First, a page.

Roger Moore as James Bond, British government agent
Udaipur, India, Spring 1983
Release Date: June 6, 1983
Director: John Glen
Costume Designer: Emma Porteous
Tailor: Douglas Hayward
WARNING! Spoilers ahead!
The 00-7th of June feels appropriate for celebrating Roger Moore’s penultimate James Bond adventure Octopussy, which premiered 40 years ago this week—June 6, 1983 in the United Kingdom, followed by its American premiere four days later.
As would result from a man dressed in keeping with the fashions of his era, Sir Roger’s sartorial legacy in the Bond franchise has included some divisive reference to him as the “leisure suit” Bond. While he did sport a few examples of leisure suits in his inaugural 007 film, Live and Let Die, he more frequently—and only when appropriate—wore more function-oriented safari suits and jackets. Bond Suits founder Matt Spaiser has written extensively about the contextual purpose that Moore’s safari-inspired clothing served in the Bond franchise, an effort that has hopefully reversed some of these negative attitudes.
Four years after he sported his first true safari suit in Moonraker, Octopussy reaffirmed Moore’s reputation as the safari-sporting Bond when he appropriately donned a khaki two-piece safari suit to escape from the Monsoon Palace. When his captor, the suave exiled Afghan prince Kamal Khan (Louis Jourdan), realizes Bond is gone, Khan changes out of his dinner suit into his own olive safari suit to track Bond through the Indian forest in a “most dangerous game”-style hunt, where agent 007 must contend with snakes, spiders, and tigers in addition to the rifle-toting Kamal Khan.
What’d He Wear?
Safari suits originated in the early 20th century to serve the purpose implied by their name: to be worn on safaris in the African bush. The style’s ongoing association with British colonialism emerged from its evolution from the light-colored, lightweight uniforms worn by European soldiers and officers serving in warm climates. The breathable comfort was embraced and adopted by sportsmen like Ernest Hemingway, who designed a “bush jacket” for Willis & Geiger Outfitters in 1936, a year after the term “safari suit” first appeared in an American newspaper, according to The Oxford English Dictionary.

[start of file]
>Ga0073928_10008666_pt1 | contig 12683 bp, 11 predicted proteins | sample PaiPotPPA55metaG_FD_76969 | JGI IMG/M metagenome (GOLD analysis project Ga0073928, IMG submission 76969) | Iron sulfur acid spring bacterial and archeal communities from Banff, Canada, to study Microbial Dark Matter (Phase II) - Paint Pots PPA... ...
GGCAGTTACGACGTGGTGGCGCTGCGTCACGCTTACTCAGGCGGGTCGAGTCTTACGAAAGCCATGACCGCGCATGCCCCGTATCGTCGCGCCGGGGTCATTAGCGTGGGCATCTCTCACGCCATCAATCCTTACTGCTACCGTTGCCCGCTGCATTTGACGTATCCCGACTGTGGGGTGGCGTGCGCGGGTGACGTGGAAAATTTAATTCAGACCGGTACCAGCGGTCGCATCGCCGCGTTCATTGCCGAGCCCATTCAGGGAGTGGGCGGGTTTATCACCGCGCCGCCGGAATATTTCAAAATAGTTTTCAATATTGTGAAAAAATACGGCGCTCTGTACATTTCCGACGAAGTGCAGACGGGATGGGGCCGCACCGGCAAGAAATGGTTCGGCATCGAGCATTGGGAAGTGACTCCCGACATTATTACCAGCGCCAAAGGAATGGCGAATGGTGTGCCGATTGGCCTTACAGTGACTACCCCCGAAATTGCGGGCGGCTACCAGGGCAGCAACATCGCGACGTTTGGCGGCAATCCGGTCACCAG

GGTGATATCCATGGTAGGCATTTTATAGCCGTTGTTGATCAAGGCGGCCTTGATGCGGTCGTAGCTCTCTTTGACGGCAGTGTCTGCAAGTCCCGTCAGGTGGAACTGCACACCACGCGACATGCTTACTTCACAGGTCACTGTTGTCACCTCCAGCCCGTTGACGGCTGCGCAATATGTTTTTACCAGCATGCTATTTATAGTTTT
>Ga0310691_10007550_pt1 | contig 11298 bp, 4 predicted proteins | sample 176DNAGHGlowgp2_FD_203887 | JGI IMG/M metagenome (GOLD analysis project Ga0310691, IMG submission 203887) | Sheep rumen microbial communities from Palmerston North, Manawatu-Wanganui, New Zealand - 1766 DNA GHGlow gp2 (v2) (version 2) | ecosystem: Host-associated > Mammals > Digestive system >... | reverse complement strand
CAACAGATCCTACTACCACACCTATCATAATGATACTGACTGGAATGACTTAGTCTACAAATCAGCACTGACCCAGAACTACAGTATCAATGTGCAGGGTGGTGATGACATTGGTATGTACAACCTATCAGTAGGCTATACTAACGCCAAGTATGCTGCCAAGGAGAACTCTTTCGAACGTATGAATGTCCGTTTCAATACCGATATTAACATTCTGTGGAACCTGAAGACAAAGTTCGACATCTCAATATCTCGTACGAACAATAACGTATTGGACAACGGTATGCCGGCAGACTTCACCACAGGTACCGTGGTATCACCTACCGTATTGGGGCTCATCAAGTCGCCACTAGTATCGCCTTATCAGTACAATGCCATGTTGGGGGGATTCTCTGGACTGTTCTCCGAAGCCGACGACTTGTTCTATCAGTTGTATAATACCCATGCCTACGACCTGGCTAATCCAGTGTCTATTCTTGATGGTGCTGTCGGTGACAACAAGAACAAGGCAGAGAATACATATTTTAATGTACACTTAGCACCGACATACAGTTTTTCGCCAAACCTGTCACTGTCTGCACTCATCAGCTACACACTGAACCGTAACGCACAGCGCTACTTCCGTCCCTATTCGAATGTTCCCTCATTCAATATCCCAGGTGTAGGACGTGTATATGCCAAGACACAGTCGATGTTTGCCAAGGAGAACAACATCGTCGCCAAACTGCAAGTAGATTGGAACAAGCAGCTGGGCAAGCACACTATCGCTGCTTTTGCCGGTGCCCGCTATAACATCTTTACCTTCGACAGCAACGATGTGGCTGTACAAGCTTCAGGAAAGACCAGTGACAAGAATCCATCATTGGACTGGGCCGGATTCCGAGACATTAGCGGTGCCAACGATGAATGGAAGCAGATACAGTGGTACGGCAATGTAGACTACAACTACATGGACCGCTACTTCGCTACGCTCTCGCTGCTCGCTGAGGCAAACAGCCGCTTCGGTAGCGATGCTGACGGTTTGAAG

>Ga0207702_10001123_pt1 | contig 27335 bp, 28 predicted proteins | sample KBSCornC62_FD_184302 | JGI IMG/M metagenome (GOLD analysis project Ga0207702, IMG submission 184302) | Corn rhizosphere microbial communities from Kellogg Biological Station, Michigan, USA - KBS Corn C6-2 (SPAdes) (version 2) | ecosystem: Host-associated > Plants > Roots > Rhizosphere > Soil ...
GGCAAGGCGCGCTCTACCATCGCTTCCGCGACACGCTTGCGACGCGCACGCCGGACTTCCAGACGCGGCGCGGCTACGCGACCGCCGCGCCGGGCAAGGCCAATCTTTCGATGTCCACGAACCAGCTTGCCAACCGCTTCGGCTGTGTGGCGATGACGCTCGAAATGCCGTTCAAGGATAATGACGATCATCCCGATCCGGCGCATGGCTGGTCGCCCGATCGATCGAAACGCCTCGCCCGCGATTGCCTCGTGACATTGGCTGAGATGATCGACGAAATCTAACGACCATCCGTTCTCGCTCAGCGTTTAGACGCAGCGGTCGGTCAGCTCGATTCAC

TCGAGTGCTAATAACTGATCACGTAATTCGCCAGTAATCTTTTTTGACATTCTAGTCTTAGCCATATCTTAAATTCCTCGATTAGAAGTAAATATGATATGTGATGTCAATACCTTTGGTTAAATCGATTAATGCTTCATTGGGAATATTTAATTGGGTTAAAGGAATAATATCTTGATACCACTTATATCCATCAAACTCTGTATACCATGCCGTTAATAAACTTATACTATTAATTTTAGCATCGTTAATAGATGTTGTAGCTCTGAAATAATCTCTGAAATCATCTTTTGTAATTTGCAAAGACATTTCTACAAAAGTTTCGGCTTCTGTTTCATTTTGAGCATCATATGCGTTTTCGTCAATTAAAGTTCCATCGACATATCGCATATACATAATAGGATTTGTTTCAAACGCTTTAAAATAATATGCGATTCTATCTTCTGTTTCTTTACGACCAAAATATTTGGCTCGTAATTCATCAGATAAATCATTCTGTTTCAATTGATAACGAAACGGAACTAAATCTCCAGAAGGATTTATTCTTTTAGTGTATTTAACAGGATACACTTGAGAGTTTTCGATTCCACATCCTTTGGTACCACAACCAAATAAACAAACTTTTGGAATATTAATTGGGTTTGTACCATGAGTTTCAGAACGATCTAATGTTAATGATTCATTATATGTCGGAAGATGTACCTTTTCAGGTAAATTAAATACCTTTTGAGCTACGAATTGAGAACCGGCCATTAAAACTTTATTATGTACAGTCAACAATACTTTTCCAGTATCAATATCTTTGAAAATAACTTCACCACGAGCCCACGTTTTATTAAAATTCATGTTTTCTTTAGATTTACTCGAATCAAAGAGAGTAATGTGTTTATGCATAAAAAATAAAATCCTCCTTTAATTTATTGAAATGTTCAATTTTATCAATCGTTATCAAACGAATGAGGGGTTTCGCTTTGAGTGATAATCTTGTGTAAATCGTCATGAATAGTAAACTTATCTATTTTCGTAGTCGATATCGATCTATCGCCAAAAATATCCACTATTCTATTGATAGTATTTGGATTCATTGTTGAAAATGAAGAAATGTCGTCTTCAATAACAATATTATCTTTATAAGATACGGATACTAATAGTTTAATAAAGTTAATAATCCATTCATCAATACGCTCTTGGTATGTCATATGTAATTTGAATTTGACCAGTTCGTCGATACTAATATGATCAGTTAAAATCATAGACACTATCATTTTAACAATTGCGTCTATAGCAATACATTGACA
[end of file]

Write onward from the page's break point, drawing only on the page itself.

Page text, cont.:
Safari clothing was traditionally made of tropical fabrics like cotton, linen, or lighter-weight wool in shades of khaki ranging from beige and tan to brown and olive. These colors provided a degree of camouflage in desert or jungle conditions and were also consistent with military uniforms. Safari jackets featured military-inspired details such as epaulets (shoulder straps) and functional additions like ample pockets, occasionally accompanied by a waist belt to cinch the fit.
For decades, safari clothing was primarily worn for its intended purpose until it was introduced to the fashion mainstream by designers like Yves Saint Laurent in the late 1960s. This inspired a decade-long wave of safari-inspired fashion, seen on screen worn by everyone from James Bond to Bob Newhart.
The light khaki safari shirt-jacket and matching trousers seen in Octopussy represent the final time we see Moore’s Bond dressed in safari clothing, and it may be his definitive execution of a safari suit.
In his excellent analysis of the outfit at Bond Suits, Matt Spaiser confirms that “Moore’s London shirtmaker Frank Foster made the shirt-jacket of a plain-weave worsted wool suiting,” a durable cloth that would be comfortably light-wearing in the warm Indian climate without wrinkling like cotton or linen. In the book From Tailors With Love, Spaiser and Pete Brooker include Foster’s recollection that “It was a nice bush shirt, made from a nice cloth, a worsted cloth. It was a basket weave, sandy colour… A bush jacket like that could never be made in cotton.”
The shirt-jacket features a large shirt-style point collar and a front placket with four tan buttons running from Moore’s natural waist to mid-chest, leaving the top naturally open at the neck. The large tan plastic four-hole buttons on the placket match those on the single-button squared cuffs, epaulets, and pockets. There are four patch pockets, all box-pleated with pointed flaps that each close with a single button—the two chest pockets are smaller than the large hip pockets. The back of the shirt-jacket has a pointed Western yoke, and the two long side vents extend up to Moore’s waistline, aligned with the lowest button on the placket and the top of each hip pocket.